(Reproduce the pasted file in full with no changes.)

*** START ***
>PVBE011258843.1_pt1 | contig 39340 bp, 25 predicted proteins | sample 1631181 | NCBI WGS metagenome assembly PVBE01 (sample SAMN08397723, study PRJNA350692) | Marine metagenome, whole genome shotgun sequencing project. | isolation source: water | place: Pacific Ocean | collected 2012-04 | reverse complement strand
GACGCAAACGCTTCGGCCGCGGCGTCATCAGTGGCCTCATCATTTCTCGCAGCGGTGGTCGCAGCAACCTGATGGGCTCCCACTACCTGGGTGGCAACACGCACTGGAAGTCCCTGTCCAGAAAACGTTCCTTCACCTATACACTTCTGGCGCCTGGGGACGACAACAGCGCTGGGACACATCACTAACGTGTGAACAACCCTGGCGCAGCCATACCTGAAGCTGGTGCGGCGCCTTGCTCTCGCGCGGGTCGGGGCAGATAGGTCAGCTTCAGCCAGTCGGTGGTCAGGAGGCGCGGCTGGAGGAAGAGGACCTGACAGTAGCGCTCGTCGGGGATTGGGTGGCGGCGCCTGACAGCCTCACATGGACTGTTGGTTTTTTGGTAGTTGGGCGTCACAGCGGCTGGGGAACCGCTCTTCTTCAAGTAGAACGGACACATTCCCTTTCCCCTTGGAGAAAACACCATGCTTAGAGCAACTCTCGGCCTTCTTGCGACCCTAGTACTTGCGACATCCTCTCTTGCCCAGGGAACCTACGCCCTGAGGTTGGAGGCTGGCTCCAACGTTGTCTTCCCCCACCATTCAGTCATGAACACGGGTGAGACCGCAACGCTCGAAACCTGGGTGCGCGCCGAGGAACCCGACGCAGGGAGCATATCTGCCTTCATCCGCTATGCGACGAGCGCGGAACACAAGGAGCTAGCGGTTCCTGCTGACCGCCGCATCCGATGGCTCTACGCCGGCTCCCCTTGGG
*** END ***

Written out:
>PVBE011258843.1_pt1 | contig 39340 bp, 25 predicted proteins | sample 1631181 | NCBI WGS metagenome assembly PVBE01 (sample SAMN08397723, study PRJNA350692) | Marine metagenome, whole genome shotgun sequencing project. | isolation source: water | place: Pacific Ocean | collected 2012-04 | reverse complement strand
GACGCAAACGCTTCGGCCGCGGCGTCATCAGTGGCCTCATCATTTCTCGCAGCGGTGGTCGCAGCAACCTGATGGGCTCCCACTACCTGGGTGGCAACACGCACTGGAAGTCCCTGTCCAGAAAACGTTCCTTCACCTATACACTTCTGGCGCCTGGGGACGACAACAGCGCTGGGACACATCACTAACGTGTGAACAACCCTGGCGCAGCCATACCTGAAGCTGGTGCGGCGCCTTGCTCTCGCGCGGGTCGGGGCAGATAGGTCAGCTTCAGCCAGTCGGTGGTCAGGAGGCGCGGCTGGAGGAAGAGGACCTGACAGTAGCGCTCGTCGGGGATTGGGTGGCGGCGCCTGACAGCCTCACATGGACTGTTGGTTTTTTGGTAGTTGGGCGTCACAGCGGCTGGGGAACCGCTCTTCTTCAAGTAGAACGGACACATTCCCTTTCCCCTTGGAGAAAACACCATGCTTAGAGCAACTCTCGGCCTTCTTGCGACCCTAGTACTTGCGACATCCTCTCTTGCCCAGGGAACCTACGCCCTGAGGTTGGAGGCTGGCTCCAACGTTGTCTTCCCCCACCATTCAGTCATGAACACGGGTGAGACCGCAACGCTCGAAACCTGGGTGCGCGCCGAGGAACCCGACGCAGGGAGCATATCTGCCTTCATCCGCTATGCGACGAGCGCGGAACACAAGGAGCTAGCGGTTCCTGCTGACCGCCGCATCCGATGGCTCTACGCCGGCTCCCCTTGGG